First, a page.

If a ballet was a musical then it would be “An American in Paris.” Adapted from the classic 1951 film with Gene Kelly and Leslie Caron, the musical version pays homage to the original in a burst of creativity and vision that dazzles but overreaches.
The musical version landed on Broadway in 2015 and is now touring nationally. Christopher Wheeldon directed and choreographed the entire show. He’s a graduate of the Royal Ballet, London before coming to New York City in the mid-90s. He lends his expertise and vision to the musical, which shines as a blend of Broadway and ballet.
The dance numbers are gorgeous and impressive. For Broadway cast, the allégros and pliés were executed with surprising grace and skill. It just shows how incredibly well versed Broadway actors are in their craft to go from traditional Broadway dance numbers into a full-on ballet. And in a musical like “An American in Paris,” being en pointe is a must!
Opening night saw McGee Maddox as the leading man, Jerry Mulligan. The love-struck U.S. veteran, turned artist, was exuberant and slick in his steps and singing. Sara Etsy played the meek Lise Dassin—a ballet prodigy who catches Maddox’s eye. Etai Benson is the snarky music composer, Nick Spangler plays the cow-eyed French aristocrat with dreams of being a vaudeville star.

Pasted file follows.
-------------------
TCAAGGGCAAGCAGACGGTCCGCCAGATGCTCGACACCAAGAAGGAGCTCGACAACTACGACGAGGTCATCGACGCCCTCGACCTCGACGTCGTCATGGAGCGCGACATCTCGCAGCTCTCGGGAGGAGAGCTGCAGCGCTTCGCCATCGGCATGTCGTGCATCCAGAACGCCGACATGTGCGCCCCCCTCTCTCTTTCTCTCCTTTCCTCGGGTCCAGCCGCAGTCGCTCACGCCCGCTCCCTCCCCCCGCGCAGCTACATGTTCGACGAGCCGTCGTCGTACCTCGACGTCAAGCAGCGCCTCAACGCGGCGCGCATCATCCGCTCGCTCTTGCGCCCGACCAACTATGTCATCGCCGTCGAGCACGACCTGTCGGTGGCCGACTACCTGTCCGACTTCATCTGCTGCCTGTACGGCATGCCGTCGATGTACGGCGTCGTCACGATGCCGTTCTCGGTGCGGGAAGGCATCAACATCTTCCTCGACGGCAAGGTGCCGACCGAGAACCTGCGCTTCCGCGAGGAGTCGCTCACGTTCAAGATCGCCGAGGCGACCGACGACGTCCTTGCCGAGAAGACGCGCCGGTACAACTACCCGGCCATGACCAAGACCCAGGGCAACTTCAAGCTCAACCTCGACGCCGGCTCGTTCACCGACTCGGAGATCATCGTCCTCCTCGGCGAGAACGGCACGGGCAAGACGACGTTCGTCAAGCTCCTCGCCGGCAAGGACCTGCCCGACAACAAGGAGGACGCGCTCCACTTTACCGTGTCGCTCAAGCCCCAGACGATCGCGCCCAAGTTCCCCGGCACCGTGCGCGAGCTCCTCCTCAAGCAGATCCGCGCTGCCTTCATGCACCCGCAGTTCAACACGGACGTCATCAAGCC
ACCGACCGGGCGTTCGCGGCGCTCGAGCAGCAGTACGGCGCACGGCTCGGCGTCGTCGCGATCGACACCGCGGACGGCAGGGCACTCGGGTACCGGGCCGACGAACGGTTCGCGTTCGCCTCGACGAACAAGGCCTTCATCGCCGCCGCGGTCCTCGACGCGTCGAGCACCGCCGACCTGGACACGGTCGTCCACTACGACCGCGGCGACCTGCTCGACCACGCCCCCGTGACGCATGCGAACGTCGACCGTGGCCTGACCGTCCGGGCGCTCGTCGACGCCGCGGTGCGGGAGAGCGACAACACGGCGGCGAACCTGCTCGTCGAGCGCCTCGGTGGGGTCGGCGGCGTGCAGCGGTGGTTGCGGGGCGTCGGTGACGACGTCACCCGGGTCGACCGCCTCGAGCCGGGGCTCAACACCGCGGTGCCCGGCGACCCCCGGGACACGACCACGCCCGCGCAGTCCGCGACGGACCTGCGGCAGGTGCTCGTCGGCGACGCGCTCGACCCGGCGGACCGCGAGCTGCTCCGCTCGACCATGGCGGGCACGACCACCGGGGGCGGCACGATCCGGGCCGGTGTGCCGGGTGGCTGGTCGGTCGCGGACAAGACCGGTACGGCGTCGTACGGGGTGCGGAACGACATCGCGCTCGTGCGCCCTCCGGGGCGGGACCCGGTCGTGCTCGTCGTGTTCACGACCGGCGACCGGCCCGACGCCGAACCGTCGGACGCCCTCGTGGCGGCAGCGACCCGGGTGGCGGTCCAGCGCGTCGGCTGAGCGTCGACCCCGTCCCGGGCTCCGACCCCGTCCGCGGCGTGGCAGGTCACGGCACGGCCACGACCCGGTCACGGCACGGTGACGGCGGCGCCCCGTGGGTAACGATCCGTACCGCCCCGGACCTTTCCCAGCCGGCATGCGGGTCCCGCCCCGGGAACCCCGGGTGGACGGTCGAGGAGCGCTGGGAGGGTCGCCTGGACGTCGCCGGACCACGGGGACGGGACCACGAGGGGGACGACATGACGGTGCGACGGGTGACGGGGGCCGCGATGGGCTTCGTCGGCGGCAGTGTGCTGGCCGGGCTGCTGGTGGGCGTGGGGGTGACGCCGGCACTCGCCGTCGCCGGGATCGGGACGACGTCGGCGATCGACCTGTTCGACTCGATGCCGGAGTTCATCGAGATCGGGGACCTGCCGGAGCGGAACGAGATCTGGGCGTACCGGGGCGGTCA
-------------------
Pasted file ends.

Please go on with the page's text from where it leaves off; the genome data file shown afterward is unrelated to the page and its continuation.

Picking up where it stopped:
Out of the entire case, Benson shines as a true star, even though his role is smaller than the rest. With his presence, vocal range, and spunk, the rest of the cast seemed to fade next to him. Maddox and Spangler’s performances are strong, but Benson’s performance is just effortless. As for Etsy, her voice was small, which fit her character, but it affected her entire performance which seemed soft and shadowed. Even her dancing, which was gorgeous at first, seemed to taper off in power and pizazz by the end of the show. It almost appeared as if she injured herself for she seemed to limp off stage after the epic final ballet, which lasted nearly 20 minutes.
As for the rest, the sets were lavish and creative with hi-tech video projections. The costuming lovingly echoes of the original film and the score is for the most part delightful. However, there was a feeling of “going through the movements” throughout the performance. Almost as if the cast was tired.
Outside of seeming to skim along the real emotion of the story, there were so many references made to modern artists, music trends, World War II history that the musical felt like it was trying too hard, whereas, the original film better balanced these elements. The show is certainly worth seeing and you’ll most likely be tapping your toe, but for diehard fans of the film, you’ll end up missing the vitality of Gene Kelly and Leslie Caron.
“An American in Paris” plays at Gammage, 1200 S Forest Ave. in Tempe, until April 23.
– Kaely Monahan is a Mesa resident and lover of theater, film and podcasts.